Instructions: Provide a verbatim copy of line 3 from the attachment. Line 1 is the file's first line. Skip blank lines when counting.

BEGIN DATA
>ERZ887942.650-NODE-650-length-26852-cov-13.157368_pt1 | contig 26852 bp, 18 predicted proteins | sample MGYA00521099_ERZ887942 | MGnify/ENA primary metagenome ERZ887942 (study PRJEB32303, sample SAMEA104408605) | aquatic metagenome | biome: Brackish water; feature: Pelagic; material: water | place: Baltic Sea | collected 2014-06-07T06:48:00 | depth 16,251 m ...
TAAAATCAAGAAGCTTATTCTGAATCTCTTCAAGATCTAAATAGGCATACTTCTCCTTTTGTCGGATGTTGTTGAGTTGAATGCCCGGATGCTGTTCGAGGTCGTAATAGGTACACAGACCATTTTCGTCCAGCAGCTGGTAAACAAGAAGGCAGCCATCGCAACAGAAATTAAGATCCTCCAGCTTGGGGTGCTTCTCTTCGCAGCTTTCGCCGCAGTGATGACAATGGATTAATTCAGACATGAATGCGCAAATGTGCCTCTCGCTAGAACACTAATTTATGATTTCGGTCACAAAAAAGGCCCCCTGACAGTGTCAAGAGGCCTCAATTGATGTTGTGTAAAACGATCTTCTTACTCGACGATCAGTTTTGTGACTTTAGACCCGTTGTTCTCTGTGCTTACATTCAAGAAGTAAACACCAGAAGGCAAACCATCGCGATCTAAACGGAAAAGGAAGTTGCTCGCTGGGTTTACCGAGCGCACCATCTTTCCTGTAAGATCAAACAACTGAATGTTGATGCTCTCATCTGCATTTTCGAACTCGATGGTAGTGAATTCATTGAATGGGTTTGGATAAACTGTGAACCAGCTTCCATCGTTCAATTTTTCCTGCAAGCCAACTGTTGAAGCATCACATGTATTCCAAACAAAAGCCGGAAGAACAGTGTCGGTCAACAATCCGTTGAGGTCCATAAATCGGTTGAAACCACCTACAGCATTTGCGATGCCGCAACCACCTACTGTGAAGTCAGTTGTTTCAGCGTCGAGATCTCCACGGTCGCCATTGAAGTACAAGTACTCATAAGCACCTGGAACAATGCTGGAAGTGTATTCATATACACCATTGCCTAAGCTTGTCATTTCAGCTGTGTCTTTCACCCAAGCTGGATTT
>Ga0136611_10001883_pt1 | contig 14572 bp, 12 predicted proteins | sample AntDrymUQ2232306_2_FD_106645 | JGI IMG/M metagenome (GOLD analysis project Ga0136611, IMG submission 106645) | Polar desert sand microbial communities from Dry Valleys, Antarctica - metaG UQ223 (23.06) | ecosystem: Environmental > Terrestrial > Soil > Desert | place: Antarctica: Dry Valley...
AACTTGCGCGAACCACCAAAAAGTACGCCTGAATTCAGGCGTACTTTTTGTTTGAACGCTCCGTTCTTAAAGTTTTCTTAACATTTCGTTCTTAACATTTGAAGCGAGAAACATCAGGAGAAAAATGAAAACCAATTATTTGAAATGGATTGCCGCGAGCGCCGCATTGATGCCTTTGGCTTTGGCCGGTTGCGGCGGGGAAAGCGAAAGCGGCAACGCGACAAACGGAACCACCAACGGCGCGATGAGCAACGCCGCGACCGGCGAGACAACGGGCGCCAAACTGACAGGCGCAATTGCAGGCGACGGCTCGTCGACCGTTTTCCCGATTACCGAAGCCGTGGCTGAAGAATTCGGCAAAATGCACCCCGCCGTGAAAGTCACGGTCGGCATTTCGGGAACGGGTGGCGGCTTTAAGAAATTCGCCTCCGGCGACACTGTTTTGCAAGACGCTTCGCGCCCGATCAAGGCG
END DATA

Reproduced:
>Ga0136611_10001883_pt1 | contig 14572 bp, 12 predicted proteins | sample AntDrymUQ2232306_2_FD_106645 | JGI IMG/M metagenome (GOLD analysis project Ga0136611, IMG submission 106645) | Polar desert sand microbial communities from Dry Valleys, Antarctica - metaG UQ223 (23.06) | ecosystem: Environmental > Terrestrial > Soil > Desert | place: Antarctica: Dry Valley...